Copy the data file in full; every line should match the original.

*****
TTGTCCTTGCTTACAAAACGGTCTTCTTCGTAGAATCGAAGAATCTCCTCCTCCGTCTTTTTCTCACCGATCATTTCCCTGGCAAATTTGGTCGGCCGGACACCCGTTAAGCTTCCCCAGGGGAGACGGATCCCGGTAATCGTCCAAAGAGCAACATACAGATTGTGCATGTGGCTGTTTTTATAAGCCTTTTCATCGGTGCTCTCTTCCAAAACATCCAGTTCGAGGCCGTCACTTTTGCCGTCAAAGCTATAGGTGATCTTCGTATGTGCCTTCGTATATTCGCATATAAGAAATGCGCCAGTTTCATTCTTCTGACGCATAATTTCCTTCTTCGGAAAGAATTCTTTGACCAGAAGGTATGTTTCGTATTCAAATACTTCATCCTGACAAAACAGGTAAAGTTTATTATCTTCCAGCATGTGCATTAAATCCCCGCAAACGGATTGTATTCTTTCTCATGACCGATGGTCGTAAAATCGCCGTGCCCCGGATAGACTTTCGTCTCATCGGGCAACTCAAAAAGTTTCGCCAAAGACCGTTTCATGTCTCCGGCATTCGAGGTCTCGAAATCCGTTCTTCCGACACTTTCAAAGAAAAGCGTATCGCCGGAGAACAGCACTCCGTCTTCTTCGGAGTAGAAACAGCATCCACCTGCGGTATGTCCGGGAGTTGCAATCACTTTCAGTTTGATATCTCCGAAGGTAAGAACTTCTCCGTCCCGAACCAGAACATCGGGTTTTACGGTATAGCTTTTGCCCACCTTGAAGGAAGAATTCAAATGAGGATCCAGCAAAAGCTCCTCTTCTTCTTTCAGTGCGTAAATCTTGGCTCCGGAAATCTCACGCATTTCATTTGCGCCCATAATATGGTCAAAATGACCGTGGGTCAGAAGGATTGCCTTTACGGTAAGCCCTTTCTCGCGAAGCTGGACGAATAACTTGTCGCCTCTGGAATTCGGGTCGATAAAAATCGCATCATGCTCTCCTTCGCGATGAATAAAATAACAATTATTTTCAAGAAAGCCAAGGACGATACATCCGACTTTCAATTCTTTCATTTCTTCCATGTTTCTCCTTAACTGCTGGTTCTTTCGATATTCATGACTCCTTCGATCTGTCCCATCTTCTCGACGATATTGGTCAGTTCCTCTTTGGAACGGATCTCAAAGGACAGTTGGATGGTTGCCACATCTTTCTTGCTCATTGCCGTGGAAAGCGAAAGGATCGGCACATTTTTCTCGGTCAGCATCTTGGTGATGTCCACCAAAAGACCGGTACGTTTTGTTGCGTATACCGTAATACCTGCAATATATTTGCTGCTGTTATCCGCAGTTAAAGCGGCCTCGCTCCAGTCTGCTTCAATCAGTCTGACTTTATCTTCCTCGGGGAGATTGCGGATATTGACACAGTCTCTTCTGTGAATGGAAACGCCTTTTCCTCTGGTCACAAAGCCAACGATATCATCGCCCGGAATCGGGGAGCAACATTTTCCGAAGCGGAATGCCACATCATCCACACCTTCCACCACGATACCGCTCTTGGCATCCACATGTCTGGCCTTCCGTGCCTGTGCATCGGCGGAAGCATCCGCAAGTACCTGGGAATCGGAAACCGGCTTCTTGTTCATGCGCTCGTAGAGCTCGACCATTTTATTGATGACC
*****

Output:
TTGTCCTTGCTTACAAAACGGTCTTCTTCGTAGAATCGAAGAATCTCCTCCTCCGTCTTTTTCTCACCGATCATTTCCCTGGCAAATTTGGTCGGCCGGACACCCGTTAAGCTTCCCCAGGGGAGACGGATCCCGGTAATCGTCCAAAGAGCAACATACAGATTGTGCATGTGGCTGTTTTTATAAGCCTTTTCATCGGTGCTCTCTTCCAAAACATCCAGTTCGAGGCCGTCACTTTTGCCGTCAAAGCTATAGGTGATCTTCGTATGTGCCTTCGTATATTCGCATATAAGAAATGCGCCAGTTTCATTCTTCTGACGCATAATTTCCTTCTTCGGAAAGAATTCTTTGACCAGAAGGTATGTTTCGTATTCAAATACTTCATCCTGACAAAACAGGTAAAGTTTATTATCTTCCAGCATGTGCATTAAATCCCCGCAAACGGATTGTATTCTTTCTCATGACCGATGGTCGTAAAATCGCCGTGCCCCGGATAGACTTTCGTCTCATCGGGCAACTCAAAAAGTTTCGCCAAAGACCGTTTCATGTCTCCGGCATTCGAGGTCTCGAAATCCGTTCTTCCGACACTTTCAAAGAAAAGCGTATCGCCGGAGAACAGCACTCCGTCTTCTTCGGAGTAGAAACAGCATCCACCTGCGGTATGTCCGGGAGTTGCAATCACTTTCAGTTTGATATCTCCGAAGGTAAGAACTTCTCCGTCCCGAACCAGAACATCGGGTTTTACGGTATAGCTTTTGCCCACCTTGAAGGAAGAATTCAAATGAGGATCCAGCAAAAGCTCCTCTTCTTCTTTCAGTGCGTAAATCTTGGCTCCGGAAATCTCACGCATTTCATTTGCGCCCATAATATGGTCAAAATGACCGTGGGTCAGAAGGATTGCCTTTACGGTAAGCCCTTTCTCGCGAAGCTGGACGAATAACTTGTCGCCTCTGGAATTCGGGTCGATAAAAATCGCATCATGCTCTCCTTCGCGATGAATAAAATAACAATTATTTTCAAGAAAGCCAAGGACGATACATCCGACTTTCAATTCTTTCATTTCTTCCATGTTTCTCCTTAACTGCTGGTTCTTTCGATATTCATGACTCCTTCGATCTGTCCCATCTTCTCGACGATATTGGTCAGTTCCTCTTTGGAACGGATCTCAAAGGACAGTTGGATGGTTGCCACATCTTTCTTGCTCATTGCCGTGGAAAGCGAAAGGATCGGCACATTTTTCTCGGTCAGCATCTTGGTGATGTCCACCAAAAGACCGGTACGTTTTGTTGCGTATACCGTAATACCTGCAATATATTTGCTGCTGTTATCCGCAGTTAAAGCGGCCTCGCTCCAGTCTGCTTCAATCAGTCTGACTTTATCTTCCTCGGGGAGATTGCGGATATTGACACAGTCTCTTCTGTGAATGGAAACGCCTTTTCCTCTGGTCACAAAGCCAACGATATCATCGCCCGGAATCGGGGAGCAACATTTTCCGAAGCGGAATGCCACATCATCCACACCTTCCACCACGATACCGCTCTTGGCATCCACATGTCTGGCCTTCCGTGCCTGTGCATCGGCGGAAGCATCCGCAAGTACCTGGGAATCGGAAACCGGCTTCTTGTTCATGCGCTCGTAGAGCTCGACCATTTTATTGATGACC